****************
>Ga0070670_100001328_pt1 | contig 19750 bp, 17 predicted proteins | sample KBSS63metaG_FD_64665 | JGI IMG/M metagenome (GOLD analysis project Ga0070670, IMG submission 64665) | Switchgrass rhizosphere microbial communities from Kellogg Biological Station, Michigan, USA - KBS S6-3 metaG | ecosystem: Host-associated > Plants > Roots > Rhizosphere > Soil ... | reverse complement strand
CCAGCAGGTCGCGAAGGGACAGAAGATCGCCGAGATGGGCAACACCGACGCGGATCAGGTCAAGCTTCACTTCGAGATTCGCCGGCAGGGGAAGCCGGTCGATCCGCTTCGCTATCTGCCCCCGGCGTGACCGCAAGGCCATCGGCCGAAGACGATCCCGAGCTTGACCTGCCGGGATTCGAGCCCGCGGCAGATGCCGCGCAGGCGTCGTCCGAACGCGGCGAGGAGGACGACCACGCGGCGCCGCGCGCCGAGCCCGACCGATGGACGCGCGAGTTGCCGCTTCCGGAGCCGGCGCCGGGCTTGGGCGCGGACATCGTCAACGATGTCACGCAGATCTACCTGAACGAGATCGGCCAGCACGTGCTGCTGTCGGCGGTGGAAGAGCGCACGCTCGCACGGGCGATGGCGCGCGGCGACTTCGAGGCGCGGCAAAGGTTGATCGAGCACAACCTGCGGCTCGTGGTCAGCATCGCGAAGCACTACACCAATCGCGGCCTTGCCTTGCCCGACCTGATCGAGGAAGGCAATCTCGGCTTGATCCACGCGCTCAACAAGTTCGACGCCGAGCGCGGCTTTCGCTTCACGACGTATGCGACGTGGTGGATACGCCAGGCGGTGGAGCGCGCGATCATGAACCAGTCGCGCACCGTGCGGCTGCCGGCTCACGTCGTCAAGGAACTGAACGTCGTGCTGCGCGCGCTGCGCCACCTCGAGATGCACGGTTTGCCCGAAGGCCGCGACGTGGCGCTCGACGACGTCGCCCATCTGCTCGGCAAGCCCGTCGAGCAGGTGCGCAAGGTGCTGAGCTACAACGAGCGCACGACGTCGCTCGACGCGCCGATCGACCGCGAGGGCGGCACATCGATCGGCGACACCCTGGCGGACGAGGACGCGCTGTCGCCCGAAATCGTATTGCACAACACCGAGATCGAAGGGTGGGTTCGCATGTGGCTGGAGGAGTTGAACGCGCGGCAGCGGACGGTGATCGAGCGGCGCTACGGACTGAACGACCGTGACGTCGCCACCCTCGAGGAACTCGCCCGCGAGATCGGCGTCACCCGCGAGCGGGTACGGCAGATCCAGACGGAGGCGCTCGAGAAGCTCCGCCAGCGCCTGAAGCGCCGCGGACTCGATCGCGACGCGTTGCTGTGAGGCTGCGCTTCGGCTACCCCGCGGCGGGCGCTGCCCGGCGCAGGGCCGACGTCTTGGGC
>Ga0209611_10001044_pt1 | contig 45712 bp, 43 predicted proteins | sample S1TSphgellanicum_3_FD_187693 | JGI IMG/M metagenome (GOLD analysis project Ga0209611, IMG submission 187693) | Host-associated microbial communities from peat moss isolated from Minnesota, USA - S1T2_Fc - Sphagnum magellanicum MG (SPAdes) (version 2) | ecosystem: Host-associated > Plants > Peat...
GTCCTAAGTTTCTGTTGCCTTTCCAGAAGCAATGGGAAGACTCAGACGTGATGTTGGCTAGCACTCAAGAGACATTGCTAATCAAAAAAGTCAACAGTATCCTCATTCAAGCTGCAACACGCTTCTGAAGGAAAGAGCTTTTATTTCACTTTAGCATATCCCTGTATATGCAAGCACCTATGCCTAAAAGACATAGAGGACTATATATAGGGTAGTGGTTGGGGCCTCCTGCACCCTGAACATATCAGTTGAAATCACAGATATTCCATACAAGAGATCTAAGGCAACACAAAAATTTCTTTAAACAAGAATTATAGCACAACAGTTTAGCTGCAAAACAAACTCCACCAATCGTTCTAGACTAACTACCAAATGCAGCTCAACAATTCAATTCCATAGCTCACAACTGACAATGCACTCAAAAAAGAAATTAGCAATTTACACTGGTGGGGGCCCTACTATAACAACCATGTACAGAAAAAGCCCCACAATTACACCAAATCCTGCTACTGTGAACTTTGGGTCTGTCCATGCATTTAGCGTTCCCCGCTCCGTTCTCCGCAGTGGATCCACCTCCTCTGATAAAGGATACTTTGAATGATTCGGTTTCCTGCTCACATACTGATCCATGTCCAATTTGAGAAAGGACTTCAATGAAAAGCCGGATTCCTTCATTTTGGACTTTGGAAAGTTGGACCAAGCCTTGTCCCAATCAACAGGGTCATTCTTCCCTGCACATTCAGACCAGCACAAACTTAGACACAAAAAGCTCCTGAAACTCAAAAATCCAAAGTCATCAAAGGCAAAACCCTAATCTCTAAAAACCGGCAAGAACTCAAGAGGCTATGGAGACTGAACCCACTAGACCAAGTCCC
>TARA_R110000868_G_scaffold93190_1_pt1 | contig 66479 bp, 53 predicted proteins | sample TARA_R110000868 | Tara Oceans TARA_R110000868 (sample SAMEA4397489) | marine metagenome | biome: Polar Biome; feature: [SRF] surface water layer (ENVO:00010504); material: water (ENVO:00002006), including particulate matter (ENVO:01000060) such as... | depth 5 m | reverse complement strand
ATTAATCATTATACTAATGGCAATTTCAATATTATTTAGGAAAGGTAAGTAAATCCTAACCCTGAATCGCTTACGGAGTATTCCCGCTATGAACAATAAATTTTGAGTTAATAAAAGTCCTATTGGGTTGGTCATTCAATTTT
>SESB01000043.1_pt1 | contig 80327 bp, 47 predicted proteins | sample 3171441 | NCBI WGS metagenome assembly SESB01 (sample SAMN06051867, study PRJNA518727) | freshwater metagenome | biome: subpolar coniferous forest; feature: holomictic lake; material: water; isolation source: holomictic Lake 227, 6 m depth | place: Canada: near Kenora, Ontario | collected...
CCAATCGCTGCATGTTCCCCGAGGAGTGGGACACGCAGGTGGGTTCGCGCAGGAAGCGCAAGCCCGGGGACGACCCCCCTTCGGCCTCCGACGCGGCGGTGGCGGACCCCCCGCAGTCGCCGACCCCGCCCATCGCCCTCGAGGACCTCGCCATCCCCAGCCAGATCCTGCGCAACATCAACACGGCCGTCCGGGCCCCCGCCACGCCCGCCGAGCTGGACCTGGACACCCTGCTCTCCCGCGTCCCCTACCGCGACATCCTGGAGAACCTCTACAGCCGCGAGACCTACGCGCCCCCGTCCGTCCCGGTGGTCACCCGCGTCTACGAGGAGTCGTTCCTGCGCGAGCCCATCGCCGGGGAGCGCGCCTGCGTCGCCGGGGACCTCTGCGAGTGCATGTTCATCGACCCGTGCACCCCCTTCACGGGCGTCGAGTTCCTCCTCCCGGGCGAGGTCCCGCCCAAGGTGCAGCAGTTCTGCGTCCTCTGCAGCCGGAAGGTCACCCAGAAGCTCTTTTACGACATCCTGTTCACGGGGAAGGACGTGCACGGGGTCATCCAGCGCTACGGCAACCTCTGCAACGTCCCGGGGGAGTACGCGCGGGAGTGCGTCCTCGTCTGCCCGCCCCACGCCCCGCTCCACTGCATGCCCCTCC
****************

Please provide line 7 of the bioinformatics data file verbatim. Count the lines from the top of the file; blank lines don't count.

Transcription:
>SESB01000043.1_pt1 | contig 80327 bp, 47 predicted proteins | sample 3171441 | NCBI WGS metagenome assembly SESB01 (sample SAMN06051867, study PRJNA518727) | freshwater metagenome | biome: subpolar coniferous forest; feature: holomictic lake; material: water; isolation source: holomictic Lake 227, 6 m depth | place: Canada: near Kenora, Ontario | collected...